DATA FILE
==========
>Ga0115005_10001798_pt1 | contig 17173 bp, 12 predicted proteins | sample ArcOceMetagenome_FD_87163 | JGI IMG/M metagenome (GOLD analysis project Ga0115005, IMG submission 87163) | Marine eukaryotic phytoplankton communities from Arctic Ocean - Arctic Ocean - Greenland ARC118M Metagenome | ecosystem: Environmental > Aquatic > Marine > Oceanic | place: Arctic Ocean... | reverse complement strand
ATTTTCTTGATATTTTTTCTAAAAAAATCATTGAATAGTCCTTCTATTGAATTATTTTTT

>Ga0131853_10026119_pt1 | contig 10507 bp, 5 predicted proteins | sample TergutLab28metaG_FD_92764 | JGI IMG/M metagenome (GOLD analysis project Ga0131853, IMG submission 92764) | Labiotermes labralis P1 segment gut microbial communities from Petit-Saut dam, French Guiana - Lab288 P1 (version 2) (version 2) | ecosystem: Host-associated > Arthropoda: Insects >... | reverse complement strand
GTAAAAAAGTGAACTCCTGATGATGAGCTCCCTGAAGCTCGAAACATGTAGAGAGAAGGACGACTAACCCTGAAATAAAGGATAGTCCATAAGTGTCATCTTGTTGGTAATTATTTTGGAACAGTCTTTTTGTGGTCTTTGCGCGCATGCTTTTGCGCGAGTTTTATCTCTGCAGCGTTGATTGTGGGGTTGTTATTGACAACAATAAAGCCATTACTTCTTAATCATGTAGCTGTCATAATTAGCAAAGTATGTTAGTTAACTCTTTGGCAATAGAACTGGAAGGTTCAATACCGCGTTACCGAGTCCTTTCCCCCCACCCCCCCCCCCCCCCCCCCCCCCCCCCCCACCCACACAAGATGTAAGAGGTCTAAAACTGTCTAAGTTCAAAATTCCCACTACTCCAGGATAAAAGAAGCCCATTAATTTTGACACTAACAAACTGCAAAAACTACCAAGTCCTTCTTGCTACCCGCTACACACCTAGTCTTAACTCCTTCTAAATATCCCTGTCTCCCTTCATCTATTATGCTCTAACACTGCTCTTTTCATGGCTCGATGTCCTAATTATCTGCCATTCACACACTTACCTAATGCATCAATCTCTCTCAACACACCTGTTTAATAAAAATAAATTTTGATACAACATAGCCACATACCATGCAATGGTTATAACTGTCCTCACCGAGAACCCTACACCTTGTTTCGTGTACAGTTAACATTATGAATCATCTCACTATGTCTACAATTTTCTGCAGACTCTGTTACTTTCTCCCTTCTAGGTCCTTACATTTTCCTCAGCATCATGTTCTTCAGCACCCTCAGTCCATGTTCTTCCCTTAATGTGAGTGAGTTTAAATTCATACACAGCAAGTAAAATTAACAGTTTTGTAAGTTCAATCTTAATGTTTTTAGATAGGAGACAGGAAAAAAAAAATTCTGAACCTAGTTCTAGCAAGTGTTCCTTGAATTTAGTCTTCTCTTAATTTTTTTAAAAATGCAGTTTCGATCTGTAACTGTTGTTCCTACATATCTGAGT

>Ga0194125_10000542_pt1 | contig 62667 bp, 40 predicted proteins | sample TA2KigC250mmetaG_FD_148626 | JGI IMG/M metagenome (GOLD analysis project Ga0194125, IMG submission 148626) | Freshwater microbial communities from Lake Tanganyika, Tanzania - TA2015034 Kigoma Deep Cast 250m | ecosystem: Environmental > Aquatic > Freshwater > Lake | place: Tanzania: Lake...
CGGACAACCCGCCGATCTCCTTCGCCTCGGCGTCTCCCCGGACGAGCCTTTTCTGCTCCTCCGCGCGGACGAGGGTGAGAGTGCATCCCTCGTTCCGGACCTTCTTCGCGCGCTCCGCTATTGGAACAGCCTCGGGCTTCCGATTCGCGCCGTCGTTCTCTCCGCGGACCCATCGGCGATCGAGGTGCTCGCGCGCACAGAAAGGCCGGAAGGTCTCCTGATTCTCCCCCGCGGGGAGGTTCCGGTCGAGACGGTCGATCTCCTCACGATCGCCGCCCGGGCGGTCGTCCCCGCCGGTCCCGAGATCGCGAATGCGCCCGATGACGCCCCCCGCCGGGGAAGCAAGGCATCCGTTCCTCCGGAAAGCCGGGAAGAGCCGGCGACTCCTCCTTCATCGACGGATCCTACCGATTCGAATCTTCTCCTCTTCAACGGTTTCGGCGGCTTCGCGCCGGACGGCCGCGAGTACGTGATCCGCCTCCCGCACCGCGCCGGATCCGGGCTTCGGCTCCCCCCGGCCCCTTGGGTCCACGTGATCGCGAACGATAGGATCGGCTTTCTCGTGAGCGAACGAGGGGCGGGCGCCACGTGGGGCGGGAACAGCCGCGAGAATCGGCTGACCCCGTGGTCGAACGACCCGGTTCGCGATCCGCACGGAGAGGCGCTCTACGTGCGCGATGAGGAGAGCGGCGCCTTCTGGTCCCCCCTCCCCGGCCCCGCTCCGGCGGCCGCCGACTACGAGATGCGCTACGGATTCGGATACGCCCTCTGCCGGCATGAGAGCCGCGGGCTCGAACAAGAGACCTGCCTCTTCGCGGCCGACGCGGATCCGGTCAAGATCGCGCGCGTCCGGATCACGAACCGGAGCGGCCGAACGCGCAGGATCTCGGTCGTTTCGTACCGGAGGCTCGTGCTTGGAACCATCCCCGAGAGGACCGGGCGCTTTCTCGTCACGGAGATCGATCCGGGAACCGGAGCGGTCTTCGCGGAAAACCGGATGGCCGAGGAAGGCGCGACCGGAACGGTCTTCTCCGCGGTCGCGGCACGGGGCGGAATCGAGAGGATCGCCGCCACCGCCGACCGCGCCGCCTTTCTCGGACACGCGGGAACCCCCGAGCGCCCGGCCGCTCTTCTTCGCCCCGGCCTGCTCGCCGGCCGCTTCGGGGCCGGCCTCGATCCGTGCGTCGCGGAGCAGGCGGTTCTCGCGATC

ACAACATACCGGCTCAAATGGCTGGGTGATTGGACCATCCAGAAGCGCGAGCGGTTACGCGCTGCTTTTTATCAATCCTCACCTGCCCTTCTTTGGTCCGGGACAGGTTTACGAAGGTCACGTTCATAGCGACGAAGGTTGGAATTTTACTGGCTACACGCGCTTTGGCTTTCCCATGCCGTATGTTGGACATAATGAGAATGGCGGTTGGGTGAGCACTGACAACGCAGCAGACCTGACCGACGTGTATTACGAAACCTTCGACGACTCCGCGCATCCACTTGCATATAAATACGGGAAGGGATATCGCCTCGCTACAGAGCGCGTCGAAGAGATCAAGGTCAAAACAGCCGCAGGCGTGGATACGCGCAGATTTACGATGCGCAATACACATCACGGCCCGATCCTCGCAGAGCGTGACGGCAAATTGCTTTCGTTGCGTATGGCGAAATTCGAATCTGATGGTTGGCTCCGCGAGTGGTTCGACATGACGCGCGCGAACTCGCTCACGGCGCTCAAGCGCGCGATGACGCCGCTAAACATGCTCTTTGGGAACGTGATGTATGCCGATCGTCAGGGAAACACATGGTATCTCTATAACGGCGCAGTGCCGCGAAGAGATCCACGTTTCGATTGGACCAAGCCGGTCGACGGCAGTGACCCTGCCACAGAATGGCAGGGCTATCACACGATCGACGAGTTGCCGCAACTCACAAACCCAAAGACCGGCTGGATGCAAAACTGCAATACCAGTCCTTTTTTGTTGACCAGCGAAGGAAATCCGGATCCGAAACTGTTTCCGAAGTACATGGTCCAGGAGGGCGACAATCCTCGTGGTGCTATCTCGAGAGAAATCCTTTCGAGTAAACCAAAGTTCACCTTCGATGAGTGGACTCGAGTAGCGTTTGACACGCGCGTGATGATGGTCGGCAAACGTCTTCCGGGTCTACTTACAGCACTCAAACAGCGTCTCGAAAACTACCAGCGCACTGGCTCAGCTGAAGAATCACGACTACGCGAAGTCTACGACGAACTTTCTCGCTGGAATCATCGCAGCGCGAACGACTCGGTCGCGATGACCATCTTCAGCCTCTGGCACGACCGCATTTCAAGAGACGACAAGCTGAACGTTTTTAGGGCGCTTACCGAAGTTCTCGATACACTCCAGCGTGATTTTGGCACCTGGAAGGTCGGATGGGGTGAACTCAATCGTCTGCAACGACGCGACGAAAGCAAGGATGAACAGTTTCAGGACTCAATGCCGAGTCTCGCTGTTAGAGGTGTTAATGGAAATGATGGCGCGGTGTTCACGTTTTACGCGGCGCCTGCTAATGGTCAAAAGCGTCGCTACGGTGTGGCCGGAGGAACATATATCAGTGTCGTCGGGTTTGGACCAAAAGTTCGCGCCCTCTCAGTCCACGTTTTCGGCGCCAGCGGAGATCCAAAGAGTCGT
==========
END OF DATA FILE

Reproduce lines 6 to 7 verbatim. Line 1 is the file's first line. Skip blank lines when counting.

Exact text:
CGGACAACCCGCCGATCTCCTTCGCCTCGGCGTCTCCCCGGACGAGCCTTTTCTGCTCCTCCGCGCGGACGAGGGTGAGAGTGCATCCCTCGTTCCGGACCTTCTTCGCGCGCTCCGCTATTGGAACAGCCTCGGGCTTCCGATTCGCGCCGTCGTTCTCTCCGCGGACCCATCGGCGATCGAGGTGCTCGCGCGCACAGAAAGGCCGGAAGGTCTCCTGATTCTCCCCCGCGGGGAGGTTCCGGTCGAGACGGTCGATCTCCTCACGATCGCCGCCCGGGCGGTCGTCCCCGCCGGTCCCGAGATCGCGAATGCGCCCGATGACGCCCCCCGCCGGGGAAGCAAGGCATCCGTTCCTCCGGAAAGCCGGGAAGAGCCGGCGACTCCTCCTTCATCGACGGATCCTACCGATTCGAATCTTCTCCTCTTCAACGGTTTCGGCGGCTTCGCGCCGGACGGCCGCGAGTACGTGATCCGCCTCCCGCACCGCGCCGGATCCGGGCTTCGGCTCCCCCCGGCCCCTTGGGTCCACGTGATCGCGAACGATAGGATCGGCTTTCTCGTGAGCGAACGAGGGGCGGGCGCCACGTGGGGCGGGAACAGCCGCGAGAATCGGCTGACCCCGTGGTCGAACGACCCGGTTCGCGATCCGCACGGAGAGGCGCTCTACGTGCGCGATGAGGAGAGCGGCGCCTTCTGGTCCCCCCTCCCCGGCCCCGCTCCGGCGGCCGCCGACTACGAGATGCGCTACGGATTCGGATACGCCCTCTGCCGGCATGAGAGCCGCGGGCTCGAACAAGAGACCTGCCTCTTCGCGGCCGACGCGGATCCGGTCAAGATCGCGCGCGTCCGGATCACGAACCGGAGCGGCCGAACGCGCAGGATCTCGGTCGTTTCGTACCGGAGGCTCGTGCTTGGAACCATCCCCGAGAGGACCGGGCGCTTTCTCGTCACGGAGATCGATCCGGGAACCGGAGCGGTCTTCGCGGAAAACCGGATGGCCGAGGAAGGCGCGACCGGAACGGTCTTCTCCGCGGTCGCGGCACGGGGCGGAATCGAGAGGATCGCCGCCACCGCCGACCGCGCCGCCTTTCTCGGACACGCGGGAACCCCCGAGCGCCCGGCCGCTCTTCTTCGCCCCGGCCTGCTCGCCGGCCGCTTCGGGGCCGGCCTCGATCCGTGCGTCGCGGAGCAGGCGGTTCTCGCGATC

ACAACATACCGGCTCAAATGGCTGGGTGATTGGACCATCCAGAAGCGCGAGCGGTTACGCGCTGCTTTTTATCAATCCTCACCTGCCCTTCTTTGGTCCGGGACAGGTTTACGAAGGTCACGTTCATAGCGACGAAGGTTGGAATTTTACTGGCTACACGCGCTTTGGCTTTCCCATGCCGTATGTTGGACATAATGAGAATGGCGGTTGGGTGAGCACTGACAACGCAGCAGACCTGACCGACGTGTATTACGAAACCTTCGACGACTCCGCGCATCCACTTGCATATAAATACGGGAAGGGATATCGCCTCGCTACAGAGCGCGTCGAAGAGATCAAGGTCAAAACAGCCGCAGGCGTGGATACGCGCAGATTTACGATGCGCAATACACATCACGGCCCGATCCTCGCAGAGCGTGACGGCAAATTGCTTTCGTTGCGTATGGCGAAATTCGAATCTGATGGTTGGCTCCGCGAGTGGTTCGACATGACGCGCGCGAACTCGCTCACGGCGCTCAAGCGCGCGATGACGCCGCTAAACATGCTCTTTGGGAACGTGATGTATGCCGATCGTCAGGGAAACACATGGTATCTCTATAACGGCGCAGTGCCGCGAAGAGATCCACGTTTCGATTGGACCAAGCCGGTCGACGGCAGTGACCCTGCCACAGAATGGCAGGGCTATCACACGATCGACGAGTTGCCGCAACTCACAAACCCAAAGACCGGCTGGATGCAAAACTGCAATACCAGTCCTTTTTTGTTGACCAGCGAAGGAAATCCGGATCCGAAACTGTTTCCGAAGTACATGGTCCAGGAGGGCGACAATCCTCGTGGTGCTATCTCGAGAGAAATCCTTTCGAGTAAACCAAAGTTCACCTTCGATGAGTGGACTCGAGTAGCGTTTGACACGCGCGTGATGATGGTCGGCAAACGTCTTCCGGGTCTACTTACAGCACTCAAACAGCGTCTCGAAAACTACCAGCGCACTGGCTCAGCTGAAGAATCACGACTACGCGAAGTCTACGACGAACTTTCTCGCTGGAATCATCGCAGCGCGAACGACTCGGTCGCGATGACCATCTTCAGCCTCTGGCACGACCGCATTTCAAGAGACGACAAGCTGAACGTTTTTAGGGCGCTTACCGAAGTTCTCGATACACTCCAGCGTGATTTTGGCACCTGGAAGGTCGGATGGGGTGAACTCAATCGTCTGCAACGACGCGACGAAAGCAAGGATGAACAGTTTCAGGACTCAATGCCGAGTCTCGCTGTTAGAGGTGTTAATGGAAATGATGGCGCGGTGTTCACGTTTTACGCGGCGCCTGCTAATGGTCAAAAGCGTCGCTACGGTGTGGCCGGAGGAACATATATCAGTGTCGTCGGGTTTGGACCAAAAGTTCGCGCCCTCTCAGTCCACGTTTTCGGCGCCAGCGGAGATCCAAAGAGTCGT